Drug-Coated Balloons Get Reimbursement Boost

A new transitional hospital payment from Medicare may help to boost adoption of novel drug-coated balloon catheters in hospitals to treat peripheral artery disease.

February 24, 2015

2 Min Read
Drug-Coated Balloons Get Reimbursement Boost

Arundhati Parmar


Drug-coated angioplasty balloon catheters represent a new frontier in treating peripheral artery disease that affects 8 to 12 million people thereby increasing their risk for heart attack and stroke.

FDA has cleared two products - the first being C.R. Bard's Lutonix 035 DCB approved in October and Medtronic's IN. PACT Admiral DCB approved in January - but reimbursement is key to the adoption of any technology, however exciting and efficacious.

Last week, both Bard and Medtronic announced that the Centers for Medicare and Medicaid Services has approved a transitional pass-through payment that goes into effect April 1. This is intended to cover the additional costs that hospitals bear to treat Medicare patients in an outpatient setting.

CMS is also currently evaluating a supplemental payment system for hospitals who use the novel device in an inpatient setting. A decision on that is expected over the summer, according to Medtronic.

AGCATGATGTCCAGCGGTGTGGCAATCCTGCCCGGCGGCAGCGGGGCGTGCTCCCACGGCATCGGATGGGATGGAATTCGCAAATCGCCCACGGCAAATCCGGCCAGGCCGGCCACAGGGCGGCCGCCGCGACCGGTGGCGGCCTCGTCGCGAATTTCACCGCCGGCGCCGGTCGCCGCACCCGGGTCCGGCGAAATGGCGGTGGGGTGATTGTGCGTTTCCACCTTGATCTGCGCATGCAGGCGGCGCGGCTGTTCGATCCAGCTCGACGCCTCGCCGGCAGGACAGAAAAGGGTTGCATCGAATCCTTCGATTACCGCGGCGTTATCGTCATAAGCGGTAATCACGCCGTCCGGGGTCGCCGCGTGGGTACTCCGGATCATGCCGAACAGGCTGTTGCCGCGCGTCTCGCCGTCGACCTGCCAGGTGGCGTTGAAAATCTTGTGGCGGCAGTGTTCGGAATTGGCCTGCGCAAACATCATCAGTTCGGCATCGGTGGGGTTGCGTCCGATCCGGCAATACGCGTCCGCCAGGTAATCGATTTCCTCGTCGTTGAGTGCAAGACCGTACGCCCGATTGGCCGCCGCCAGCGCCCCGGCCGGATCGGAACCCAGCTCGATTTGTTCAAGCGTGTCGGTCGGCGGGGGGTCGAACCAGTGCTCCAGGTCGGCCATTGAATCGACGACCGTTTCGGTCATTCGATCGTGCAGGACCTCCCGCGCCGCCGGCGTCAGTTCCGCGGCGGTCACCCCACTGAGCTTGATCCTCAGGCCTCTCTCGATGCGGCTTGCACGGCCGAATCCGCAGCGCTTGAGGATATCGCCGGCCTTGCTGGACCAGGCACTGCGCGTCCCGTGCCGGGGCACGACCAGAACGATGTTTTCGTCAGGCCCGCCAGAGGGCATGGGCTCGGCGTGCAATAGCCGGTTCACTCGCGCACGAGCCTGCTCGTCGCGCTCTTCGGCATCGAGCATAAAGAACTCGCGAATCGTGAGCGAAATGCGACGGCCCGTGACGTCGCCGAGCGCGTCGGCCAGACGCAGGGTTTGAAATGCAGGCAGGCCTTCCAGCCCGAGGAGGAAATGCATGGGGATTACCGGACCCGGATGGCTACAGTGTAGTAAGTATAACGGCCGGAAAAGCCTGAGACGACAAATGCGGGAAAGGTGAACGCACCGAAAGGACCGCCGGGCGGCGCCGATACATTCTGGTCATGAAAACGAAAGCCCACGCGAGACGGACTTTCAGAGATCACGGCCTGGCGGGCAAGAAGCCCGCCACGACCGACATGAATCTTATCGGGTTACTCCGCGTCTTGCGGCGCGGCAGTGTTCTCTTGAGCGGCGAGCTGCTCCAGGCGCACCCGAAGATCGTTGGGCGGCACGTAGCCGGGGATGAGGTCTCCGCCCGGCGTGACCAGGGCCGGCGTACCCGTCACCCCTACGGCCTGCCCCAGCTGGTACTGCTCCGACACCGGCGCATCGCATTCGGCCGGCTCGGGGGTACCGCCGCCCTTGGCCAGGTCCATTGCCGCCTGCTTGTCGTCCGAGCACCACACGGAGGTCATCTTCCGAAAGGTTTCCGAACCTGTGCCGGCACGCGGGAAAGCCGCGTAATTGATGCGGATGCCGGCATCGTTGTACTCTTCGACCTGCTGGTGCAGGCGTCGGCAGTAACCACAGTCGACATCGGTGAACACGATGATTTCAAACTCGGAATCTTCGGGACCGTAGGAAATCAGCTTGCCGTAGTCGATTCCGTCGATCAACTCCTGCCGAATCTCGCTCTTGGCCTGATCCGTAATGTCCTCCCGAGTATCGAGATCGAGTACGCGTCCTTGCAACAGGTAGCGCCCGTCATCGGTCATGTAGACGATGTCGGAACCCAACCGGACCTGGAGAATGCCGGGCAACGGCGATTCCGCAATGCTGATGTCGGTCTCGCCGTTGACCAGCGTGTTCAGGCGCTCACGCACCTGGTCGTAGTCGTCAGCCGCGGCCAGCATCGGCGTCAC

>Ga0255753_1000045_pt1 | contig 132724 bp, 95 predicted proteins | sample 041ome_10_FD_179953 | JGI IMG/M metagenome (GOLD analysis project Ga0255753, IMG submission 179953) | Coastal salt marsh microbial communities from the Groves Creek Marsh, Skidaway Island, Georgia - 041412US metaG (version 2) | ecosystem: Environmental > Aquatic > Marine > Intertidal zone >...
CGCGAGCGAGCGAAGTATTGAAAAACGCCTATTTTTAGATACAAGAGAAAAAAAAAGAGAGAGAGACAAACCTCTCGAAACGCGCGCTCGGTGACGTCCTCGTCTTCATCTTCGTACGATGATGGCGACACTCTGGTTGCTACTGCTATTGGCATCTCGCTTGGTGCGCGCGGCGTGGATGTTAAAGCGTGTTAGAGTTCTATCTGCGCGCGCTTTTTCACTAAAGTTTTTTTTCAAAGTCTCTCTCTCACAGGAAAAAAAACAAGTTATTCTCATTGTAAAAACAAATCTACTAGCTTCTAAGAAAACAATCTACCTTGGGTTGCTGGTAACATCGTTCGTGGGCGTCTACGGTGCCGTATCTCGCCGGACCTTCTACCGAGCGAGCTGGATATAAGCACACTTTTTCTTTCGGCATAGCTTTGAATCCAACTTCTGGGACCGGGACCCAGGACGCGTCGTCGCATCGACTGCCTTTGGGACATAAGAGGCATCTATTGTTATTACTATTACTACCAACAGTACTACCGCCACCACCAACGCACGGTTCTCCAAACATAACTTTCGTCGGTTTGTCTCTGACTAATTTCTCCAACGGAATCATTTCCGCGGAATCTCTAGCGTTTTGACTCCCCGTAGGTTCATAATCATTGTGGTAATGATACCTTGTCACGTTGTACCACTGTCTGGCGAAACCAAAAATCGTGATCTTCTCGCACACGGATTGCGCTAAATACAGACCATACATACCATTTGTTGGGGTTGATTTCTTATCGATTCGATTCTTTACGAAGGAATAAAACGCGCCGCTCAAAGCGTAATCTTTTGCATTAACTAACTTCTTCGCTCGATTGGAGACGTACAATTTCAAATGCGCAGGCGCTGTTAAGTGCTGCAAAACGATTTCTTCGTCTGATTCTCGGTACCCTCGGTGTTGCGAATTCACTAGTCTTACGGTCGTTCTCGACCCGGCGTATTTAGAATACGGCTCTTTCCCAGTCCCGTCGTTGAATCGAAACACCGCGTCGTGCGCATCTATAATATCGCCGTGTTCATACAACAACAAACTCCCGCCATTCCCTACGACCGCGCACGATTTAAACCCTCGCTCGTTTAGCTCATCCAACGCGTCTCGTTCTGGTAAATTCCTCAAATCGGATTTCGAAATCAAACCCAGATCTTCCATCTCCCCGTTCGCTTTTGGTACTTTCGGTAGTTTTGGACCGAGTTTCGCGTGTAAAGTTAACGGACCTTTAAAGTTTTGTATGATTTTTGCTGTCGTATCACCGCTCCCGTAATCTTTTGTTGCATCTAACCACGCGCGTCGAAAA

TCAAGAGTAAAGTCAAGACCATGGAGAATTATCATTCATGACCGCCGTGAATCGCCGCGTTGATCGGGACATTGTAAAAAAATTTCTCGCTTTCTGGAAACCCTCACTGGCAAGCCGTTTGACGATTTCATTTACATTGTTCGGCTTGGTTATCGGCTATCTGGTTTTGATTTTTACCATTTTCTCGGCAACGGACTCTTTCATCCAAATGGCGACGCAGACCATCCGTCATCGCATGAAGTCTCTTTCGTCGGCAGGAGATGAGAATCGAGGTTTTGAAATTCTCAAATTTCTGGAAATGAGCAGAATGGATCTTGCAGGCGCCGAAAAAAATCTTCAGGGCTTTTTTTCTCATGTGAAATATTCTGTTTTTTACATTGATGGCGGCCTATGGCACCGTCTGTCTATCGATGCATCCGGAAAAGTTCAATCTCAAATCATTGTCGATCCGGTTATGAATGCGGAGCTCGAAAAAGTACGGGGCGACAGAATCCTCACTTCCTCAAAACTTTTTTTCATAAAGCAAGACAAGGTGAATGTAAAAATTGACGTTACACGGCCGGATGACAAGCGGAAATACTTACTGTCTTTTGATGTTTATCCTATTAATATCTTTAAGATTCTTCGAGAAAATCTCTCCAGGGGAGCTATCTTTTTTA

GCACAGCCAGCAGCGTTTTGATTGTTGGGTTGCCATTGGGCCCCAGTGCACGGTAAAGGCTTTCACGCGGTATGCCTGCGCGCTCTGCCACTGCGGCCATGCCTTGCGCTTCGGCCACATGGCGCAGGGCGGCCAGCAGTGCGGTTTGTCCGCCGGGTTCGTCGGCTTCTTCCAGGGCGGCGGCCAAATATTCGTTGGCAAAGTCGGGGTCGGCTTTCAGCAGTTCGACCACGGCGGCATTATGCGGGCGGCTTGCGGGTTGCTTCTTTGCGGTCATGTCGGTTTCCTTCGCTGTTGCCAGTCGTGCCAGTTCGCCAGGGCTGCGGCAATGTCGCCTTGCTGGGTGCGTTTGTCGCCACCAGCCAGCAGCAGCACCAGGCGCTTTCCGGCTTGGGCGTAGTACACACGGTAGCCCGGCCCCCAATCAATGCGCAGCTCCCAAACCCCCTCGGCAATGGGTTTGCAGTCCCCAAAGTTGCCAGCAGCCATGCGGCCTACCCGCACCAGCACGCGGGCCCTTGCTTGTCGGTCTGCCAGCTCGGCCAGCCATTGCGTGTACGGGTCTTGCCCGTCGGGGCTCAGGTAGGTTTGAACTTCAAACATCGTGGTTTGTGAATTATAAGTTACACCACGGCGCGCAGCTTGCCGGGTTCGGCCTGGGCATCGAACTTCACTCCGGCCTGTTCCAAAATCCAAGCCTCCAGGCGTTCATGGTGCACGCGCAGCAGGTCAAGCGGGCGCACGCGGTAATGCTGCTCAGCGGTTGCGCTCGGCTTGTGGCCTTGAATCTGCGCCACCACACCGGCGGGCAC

Both Medtronic's and Bard's balloon catheter products treat PAD in the upper leg. The balloons are coated with the drug paclitaxel and is used to open blocked arteries in the upper leg. During the procedure, the blocked artery is first partially opened with a traditional angioplasty balloon minus the drug. Then, the Admiral DCB and the Lutonix 035 DCB can be used to fully open the narrowed portion of the artery. This allows the drug to be applied to the artery wall.

Medtronic said that in clinical trials the product has shown that it has the lowest repeat procedure rate needed to reopen arteries at one year following the procedure - in fact only 2.4% of patients required a repeat intervention at one year, compared with one in five or 20.6% of patients requiring revascularization who underwent traditional percutaneous transluminal angioplasty without any drugs – the current standard to treat PAD.

The Admiral DCB is so effective that FDA approved it without requiring a recommendation from an independent advisory panel, a fact Medtronic has pointed out in the past. Lutonix DCB received a unanimous recommendation from the agency's Circulatory Systems Devices Advisory Panel before it was approved by FDA, in advance of Medtronic's competing device.

The Admiral DCB has shown double-digit growth for Medtronic in international markets, according to Glenn Novarro, an analyst with RBC Capital Markets. It did not contribute any revenue in the company's third fiscal quarter ended Jan. 23 because the first commercial implants occurred in February.

Bard's Lutonix is off to a "solid start" said analyst Richard Newitter of healthcare investment bank Leerink Partners. In the fourth quarter of last year, the company garnered $16 million in revenue from that device, more than $7 million that Newitter had estimated.

Now armed with the new transitional payment both companies should see top line growth of their novel devices.   

 [Photo Credit: iStockphoto.com user anzlyldrm]

Arundhati Parmar is senior editor at MD+DI. Reach her at [email protected] and on Twitter @aparmarbb

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